The time has finally come for humanity to make a last stand against the Phage and they plan to do it in an "all or nothing" attack that puts everything on the line. This is what Senior Captain Jackson Wolfe has wanted for a while now and the renegade captain is finally going to get his way, so why is he having second thoughts about the plan? It is a dream come true to have a powerful ally in this fight against the Phage but Wolfe knows all too well that if something is too good to be true then it probably is.
Joshua Dalzelle continues to remain formulaic and he once again proves why that is the right thing for him to do. He finishes off his solid sci-fi trilogy in fine fashion by delivering a story with just enough plot twists and doubts to keep you interested all along the way. His characters remain true to themselves and by the time this one is all said and done you definitely care about who will survive to see the outcome. Interesting decisions are made along the way by all the main characters and you can't help but hope that Wolfe's gut doesn't lead him astray this time because the stakes are way too high. The story line wraps up nicely so if you have already read the first two books in this series then do not hesitate to finish it.
Once again Mark Boyett delivers an excellent performance that only make the experience better so listening over reading is a good choice here.
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From Joshua Dalzelle comes the follow-up to the number-one best seller Warship. Captain Jackson Wolfe survived the initial incursion of a vicious alien species into human space...barely. He had assumed the juggernaut that had devastated three Terran systems was the herald for a full invasion, but for the last few years it has been eerily quiet along the Frontier. Jackson now struggles to convince the Confederate leadership the threat is still imminent and needs to be taken seriously.
Sci-fi authors do love their tropes, especially when they write a series focused on the discovery of an overwhelming alien threat, which has been done many times before. Invariably, after it becomes obvious that humanity is not prepared and faces a real possibility of being wiped out, the story turns inward and the human infighting commences. This is also where I sigh as the story goes on a tangent from the storyline that has my attention; however, much like he did in book one, Joshua Dalzelle embraces this typical trope and finds a way to deliver a compelling story anyway. This means that Call to Arms is more about human interactions than it is about the alien threat looming in the distance, but it is still worthy of your attention and it does set things up nicely for the series finale.
Humanity has no answers for the threat coming its way from the aliens now known as the Phage but they do have Captain Jackson Wolfe and he better be enough. Unfortunately, Captain Wolfe is sent on a mission to deal with a conflict between human factions, and that means the Phage are free to do as they will. While trying to carry out his mission as quickly as possible Wolfe comes across some information that leads him to distrust his leadership even more than he already does and he plans to get to the bottom of it. Once again he teams up with CIS Operative Pike to get to the truth of matters while everyone hopes that the Phage continue to stall their advance for an unknown reason.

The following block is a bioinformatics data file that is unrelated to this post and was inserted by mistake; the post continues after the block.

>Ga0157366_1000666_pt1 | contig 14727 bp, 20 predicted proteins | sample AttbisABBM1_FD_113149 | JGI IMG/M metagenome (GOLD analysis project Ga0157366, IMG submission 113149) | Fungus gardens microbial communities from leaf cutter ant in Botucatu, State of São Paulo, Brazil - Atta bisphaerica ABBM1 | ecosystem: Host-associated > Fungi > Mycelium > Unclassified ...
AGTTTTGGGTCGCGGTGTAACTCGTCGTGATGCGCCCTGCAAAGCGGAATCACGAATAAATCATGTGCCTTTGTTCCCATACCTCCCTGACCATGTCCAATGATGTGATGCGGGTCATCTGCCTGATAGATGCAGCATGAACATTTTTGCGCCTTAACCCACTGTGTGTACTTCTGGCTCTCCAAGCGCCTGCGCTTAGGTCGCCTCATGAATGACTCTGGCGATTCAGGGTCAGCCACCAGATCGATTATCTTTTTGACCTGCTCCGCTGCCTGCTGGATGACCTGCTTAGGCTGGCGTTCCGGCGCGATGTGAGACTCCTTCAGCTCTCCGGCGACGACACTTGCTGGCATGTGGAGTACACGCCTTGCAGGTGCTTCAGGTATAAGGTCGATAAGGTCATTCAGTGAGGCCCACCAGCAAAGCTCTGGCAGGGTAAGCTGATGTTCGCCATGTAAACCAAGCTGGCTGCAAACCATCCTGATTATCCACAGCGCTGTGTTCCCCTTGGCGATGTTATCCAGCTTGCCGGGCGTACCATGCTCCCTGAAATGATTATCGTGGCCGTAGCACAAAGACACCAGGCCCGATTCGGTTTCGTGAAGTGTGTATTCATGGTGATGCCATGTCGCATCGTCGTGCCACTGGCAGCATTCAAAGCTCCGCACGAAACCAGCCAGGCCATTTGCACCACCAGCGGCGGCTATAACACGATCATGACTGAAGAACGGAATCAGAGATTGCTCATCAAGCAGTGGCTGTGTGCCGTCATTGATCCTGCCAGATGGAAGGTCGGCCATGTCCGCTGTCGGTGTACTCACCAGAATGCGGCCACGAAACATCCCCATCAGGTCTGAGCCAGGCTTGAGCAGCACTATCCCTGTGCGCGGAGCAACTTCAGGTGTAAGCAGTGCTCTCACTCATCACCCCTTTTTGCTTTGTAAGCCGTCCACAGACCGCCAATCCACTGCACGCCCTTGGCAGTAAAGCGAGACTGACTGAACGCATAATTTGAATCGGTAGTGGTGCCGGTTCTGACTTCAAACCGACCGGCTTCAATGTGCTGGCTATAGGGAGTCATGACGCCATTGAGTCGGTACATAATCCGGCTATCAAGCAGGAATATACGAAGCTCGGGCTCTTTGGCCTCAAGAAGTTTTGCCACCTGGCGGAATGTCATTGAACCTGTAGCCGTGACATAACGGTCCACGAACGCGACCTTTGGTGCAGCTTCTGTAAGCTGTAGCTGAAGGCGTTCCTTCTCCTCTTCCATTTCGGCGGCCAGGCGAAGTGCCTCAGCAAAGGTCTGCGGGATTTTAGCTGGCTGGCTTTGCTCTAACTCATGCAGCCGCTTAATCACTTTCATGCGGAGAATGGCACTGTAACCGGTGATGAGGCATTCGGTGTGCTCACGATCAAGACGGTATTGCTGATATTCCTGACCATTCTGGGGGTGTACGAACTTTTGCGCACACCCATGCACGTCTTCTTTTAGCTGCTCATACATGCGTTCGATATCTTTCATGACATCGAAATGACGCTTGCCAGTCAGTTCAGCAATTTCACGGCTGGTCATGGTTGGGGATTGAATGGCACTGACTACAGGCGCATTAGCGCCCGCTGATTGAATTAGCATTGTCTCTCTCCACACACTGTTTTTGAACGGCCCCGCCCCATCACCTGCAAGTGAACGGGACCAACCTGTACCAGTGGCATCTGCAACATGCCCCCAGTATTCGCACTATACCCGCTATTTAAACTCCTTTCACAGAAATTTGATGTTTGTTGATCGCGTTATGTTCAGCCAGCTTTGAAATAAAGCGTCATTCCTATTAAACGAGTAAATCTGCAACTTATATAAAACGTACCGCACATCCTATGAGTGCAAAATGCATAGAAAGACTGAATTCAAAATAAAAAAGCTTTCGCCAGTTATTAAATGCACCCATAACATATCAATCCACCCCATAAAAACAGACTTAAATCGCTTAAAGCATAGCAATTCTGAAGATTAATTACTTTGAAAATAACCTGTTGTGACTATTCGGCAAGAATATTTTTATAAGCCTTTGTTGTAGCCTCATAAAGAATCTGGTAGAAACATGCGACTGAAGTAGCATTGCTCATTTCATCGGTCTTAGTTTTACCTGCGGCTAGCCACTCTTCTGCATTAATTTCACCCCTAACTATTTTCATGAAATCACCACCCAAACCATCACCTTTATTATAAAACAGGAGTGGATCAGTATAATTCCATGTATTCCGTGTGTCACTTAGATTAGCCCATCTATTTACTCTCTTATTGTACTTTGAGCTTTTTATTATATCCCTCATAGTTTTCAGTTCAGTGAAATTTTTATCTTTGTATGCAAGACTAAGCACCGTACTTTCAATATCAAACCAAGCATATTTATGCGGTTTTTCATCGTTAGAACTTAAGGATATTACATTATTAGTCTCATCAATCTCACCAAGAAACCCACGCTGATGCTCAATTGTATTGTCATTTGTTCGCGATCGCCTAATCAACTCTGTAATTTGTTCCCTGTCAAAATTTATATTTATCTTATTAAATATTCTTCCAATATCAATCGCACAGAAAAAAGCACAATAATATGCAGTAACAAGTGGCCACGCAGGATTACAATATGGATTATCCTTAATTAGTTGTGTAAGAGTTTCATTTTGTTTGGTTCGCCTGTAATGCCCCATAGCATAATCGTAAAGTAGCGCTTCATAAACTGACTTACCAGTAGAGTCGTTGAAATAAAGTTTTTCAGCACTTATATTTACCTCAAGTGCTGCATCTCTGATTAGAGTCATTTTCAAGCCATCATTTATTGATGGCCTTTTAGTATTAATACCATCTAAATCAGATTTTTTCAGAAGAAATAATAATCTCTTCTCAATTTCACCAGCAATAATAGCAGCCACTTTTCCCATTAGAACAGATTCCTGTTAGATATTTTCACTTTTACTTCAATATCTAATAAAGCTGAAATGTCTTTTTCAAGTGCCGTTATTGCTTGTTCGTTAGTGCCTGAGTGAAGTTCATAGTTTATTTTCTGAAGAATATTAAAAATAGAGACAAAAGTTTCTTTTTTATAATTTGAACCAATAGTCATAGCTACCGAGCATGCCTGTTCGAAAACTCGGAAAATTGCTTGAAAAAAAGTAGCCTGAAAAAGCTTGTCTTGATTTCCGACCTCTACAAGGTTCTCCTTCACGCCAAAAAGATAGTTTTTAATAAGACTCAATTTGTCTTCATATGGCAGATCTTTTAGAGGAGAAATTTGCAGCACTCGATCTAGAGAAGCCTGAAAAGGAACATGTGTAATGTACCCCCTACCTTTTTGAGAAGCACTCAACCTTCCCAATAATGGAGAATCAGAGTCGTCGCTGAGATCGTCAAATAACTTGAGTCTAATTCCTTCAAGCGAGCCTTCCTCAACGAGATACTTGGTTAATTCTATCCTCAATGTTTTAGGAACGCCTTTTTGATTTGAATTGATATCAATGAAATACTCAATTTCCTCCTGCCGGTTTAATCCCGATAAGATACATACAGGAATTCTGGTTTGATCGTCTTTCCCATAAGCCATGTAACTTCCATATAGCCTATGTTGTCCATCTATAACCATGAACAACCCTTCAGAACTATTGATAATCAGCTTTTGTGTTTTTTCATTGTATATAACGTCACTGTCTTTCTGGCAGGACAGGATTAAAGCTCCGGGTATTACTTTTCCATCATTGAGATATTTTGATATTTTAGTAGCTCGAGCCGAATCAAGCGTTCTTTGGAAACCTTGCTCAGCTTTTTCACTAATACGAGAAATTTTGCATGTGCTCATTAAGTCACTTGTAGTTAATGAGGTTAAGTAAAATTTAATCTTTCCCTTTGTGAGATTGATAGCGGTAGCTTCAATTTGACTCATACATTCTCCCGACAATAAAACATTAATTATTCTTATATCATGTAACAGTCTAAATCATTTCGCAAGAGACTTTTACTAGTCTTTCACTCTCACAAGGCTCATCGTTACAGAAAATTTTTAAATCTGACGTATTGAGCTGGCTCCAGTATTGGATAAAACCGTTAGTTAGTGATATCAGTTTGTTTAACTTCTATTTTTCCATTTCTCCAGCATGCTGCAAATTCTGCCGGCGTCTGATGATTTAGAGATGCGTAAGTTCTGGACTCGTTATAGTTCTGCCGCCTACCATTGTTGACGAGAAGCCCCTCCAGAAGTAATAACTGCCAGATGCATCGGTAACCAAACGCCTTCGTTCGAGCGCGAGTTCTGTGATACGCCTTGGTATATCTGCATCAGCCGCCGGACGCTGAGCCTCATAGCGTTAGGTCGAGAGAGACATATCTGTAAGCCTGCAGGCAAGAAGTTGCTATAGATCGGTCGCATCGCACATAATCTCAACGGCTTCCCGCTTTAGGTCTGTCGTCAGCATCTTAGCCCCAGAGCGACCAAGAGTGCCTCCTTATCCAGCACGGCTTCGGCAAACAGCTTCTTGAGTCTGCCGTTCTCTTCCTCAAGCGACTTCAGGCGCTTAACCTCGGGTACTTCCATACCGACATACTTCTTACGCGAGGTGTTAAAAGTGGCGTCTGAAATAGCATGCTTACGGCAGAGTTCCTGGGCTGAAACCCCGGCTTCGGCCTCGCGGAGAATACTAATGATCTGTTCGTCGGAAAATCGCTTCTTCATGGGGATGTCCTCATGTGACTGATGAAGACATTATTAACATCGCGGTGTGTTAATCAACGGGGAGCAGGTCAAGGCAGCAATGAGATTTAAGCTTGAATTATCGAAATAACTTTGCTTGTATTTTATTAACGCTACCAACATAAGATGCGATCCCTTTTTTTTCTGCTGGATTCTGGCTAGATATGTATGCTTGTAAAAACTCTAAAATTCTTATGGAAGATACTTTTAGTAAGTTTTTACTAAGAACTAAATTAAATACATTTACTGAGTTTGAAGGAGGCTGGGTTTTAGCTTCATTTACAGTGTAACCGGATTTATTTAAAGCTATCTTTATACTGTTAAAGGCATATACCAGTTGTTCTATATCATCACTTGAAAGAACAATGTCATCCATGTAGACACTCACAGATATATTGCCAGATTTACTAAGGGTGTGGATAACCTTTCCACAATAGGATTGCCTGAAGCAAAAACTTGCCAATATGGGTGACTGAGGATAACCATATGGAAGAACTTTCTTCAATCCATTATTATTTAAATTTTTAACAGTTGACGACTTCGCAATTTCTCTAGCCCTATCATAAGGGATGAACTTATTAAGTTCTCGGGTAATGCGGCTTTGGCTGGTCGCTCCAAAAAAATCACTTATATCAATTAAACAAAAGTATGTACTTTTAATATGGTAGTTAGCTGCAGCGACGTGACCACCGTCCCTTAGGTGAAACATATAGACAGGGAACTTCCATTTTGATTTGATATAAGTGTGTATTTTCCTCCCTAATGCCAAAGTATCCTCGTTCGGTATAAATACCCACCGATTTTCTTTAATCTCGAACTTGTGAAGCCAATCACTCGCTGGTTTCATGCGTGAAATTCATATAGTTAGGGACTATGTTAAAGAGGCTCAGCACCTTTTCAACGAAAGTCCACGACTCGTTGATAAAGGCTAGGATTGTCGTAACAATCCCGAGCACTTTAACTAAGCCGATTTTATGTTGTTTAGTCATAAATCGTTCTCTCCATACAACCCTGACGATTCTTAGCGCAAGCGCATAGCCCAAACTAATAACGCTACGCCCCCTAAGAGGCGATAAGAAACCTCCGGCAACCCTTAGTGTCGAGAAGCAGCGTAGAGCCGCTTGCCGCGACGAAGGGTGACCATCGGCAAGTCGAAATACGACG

Luckily, things do finally turn to the Phage towards the end of the book and the story picks up momentum towards a final desperate confrontation. This is where Dalzelle both disappointed and intrigued me. After a Deus Ex Machina moment that left me thinking the series had taken a turn for the worse there was once again an epilogue that piqued my interest for the third and final book in the series. With the context that I now have after completing the entire series I can look back on the event that caused me to doubt the author and know that it fits into the story better than it initially seemed.
Mark Boyett does another excellent job on the narration, and without a doubt his reading makes this one a worthy listen.
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In the 25th century, humans have conquered space. The advent of faster-than-light travel has opened up hundreds of habitable planets for colonization, and humans have exploited the virtually limitless space and resources for hundreds of years with impunity. So complacent have they become with the overabundance that armed conflict is a thing of the past, and their machines of war are obsolete and decrepit. What would happen if they were suddenly threatened by a terrifying new enemy?
There is nothing all that unique about Warship. The formula used here has been done before and many of the usual tropes are included: a grizzled captain with secret bottles of alcohol in his closet, dysfunctional leadership back home in command, an old ship that is about to be retired, and one last mission that puts the ship off in a part of space by itself where it comes across a serious threat to humanity. Despite all that, I must admit that Joshua Dalzelle does it all in a way that just works for me. This is solid old school "single ship against crazy odds" sci-fi and when it was all said and done I was eager for more of it.
The Blue Jacket is an old ship, just like the rest of the Black Fleet, and it is scheduled to be retired in the near future, along with her captain, Jackson Wolfe. One final mission is undertaken to get the new XO some time in the command chair and of course things don't go according to plan. Jackson, his new XO, and his crew that has never actually fired a single shot in anger, come up against an unexpected alien threat that they are ill equipped to handle. However, playing it safe and returning home to warn others will result in millions of humans being wiped out, and despite his many failings, Jackson Wolfe isn't going to end his career like that. This all adds up to some pretty entertaining military battles with interesting tactics and a story that is reminiscent of old school sci-fi TV. After hundreds of years of peace, humanity finds itself back at war and this book puts you on the bridge of the ship that is on the front line.
Mark Boyett does a great job as the narrator of this audiobook and with a teaser epilogue that sets the stage for what happens next I found myself with no choice but to immediately start book 2 of the series as soon as I was done with this one.